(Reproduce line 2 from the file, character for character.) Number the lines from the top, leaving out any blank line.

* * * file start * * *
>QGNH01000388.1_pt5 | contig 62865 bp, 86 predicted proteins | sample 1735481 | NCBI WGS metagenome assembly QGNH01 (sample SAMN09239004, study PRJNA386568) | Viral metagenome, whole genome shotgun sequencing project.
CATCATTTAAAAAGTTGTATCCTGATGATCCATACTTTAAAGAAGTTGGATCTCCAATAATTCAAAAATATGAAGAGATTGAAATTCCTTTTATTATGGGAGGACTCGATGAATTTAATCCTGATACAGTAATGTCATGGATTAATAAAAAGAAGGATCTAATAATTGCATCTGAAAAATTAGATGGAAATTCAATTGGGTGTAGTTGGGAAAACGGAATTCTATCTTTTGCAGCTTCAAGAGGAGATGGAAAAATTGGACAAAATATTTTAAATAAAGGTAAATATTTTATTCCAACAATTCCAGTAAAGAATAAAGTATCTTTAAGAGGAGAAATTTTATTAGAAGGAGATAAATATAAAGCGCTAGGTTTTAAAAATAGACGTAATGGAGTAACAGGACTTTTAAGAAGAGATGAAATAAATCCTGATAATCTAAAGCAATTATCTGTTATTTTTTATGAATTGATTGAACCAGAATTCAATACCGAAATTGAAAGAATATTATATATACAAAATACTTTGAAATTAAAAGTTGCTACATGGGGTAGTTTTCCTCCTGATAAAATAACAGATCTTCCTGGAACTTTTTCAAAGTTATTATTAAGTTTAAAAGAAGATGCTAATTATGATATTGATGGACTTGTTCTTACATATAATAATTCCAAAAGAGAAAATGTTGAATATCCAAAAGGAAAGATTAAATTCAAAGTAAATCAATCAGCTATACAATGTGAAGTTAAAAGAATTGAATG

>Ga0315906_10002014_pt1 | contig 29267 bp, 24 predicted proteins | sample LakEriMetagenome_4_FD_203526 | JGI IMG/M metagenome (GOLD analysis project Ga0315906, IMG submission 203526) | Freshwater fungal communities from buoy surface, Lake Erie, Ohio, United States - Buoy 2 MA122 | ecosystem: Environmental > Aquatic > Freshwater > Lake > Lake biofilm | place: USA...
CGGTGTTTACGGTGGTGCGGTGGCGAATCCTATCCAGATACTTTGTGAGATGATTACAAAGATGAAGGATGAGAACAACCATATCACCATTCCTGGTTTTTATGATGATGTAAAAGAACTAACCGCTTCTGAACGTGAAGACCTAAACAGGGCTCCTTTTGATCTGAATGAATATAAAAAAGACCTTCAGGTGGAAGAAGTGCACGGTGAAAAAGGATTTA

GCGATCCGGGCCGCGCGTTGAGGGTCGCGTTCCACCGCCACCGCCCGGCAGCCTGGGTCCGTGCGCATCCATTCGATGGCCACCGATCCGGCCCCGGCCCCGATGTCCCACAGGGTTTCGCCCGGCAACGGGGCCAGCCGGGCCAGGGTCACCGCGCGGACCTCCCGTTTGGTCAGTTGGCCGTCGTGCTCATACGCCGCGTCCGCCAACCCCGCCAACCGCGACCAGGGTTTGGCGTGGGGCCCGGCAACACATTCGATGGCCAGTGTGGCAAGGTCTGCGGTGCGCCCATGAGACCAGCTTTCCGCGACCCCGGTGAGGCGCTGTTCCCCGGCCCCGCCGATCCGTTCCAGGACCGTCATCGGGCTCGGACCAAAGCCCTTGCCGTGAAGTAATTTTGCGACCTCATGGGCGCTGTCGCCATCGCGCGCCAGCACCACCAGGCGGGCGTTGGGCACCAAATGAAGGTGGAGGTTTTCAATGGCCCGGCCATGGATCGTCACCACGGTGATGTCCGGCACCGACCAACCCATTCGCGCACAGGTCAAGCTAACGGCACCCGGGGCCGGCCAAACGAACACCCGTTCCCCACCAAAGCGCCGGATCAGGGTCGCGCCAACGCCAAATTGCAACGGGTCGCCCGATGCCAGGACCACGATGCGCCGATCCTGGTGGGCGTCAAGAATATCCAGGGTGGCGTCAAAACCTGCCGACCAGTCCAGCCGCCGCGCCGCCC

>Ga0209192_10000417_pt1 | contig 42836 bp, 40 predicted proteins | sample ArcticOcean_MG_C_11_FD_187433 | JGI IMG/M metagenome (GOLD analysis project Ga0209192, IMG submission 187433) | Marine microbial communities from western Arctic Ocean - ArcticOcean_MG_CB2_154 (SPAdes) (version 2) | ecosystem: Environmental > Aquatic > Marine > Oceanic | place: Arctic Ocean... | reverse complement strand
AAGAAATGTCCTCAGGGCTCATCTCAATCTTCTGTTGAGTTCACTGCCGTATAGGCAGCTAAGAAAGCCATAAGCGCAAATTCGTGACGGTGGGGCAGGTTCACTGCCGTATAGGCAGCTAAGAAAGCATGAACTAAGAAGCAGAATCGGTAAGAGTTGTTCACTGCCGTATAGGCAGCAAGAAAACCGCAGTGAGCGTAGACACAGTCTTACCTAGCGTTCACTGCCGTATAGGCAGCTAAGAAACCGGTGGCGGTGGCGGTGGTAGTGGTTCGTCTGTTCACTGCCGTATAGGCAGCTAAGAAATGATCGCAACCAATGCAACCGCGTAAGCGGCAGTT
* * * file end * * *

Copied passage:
CATCATTTAAAAAGTTGTATCCTGATGATCCATACTTTAAAGAAGTTGGATCTCCAATAATTCAAAAATATGAAGAGATTGAAATTCCTTTTATTATGGGAGGACTCGATGAATTTAATCCTGATACAGTAATGTCATGGATTAATAAAAAGAAGGATCTAATAATTGCATCTGAAAAATTAGATGGAAATTCAATTGGGTGTAGTTGGGAAAACGGAATTCTATCTTTTGCAGCTTCAAGAGGAGATGGAAAAATTGGACAAAATATTTTAAATAAAGGTAAATATTTTATTCCAACAATTCCAGTAAAGAATAAAGTATCTTTAAGAGGAGAAATTTTATTAGAAGGAGATAAATATAAAGCGCTAGGTTTTAAAAATAGACGTAATGGAGTAACAGGACTTTTAAGAAGAGATGAAATAAATCCTGATAATCTAAAGCAATTATCTGTTATTTTTTATGAATTGATTGAACCAGAATTCAATACCGAAATTGAAAGAATATTATATATACAAAATACTTTGAAATTAAAAGTTGCTACATGGGGTAGTTTTCCTCCTGATAAAATAACAGATCTTCCTGGAACTTTTTCAAAGTTATTATTAAGTTTAAAAGAAGATGCTAATTATGATATTGATGGACTTGTTCTTACATATAATAATTCCAAAAGAGAAAATGTTGAATATCCAAAAGGAAAGATTAAATTCAAAGTAAATCAATCAGCTATACAATGTGAAGTTAAAAGAATTGAATG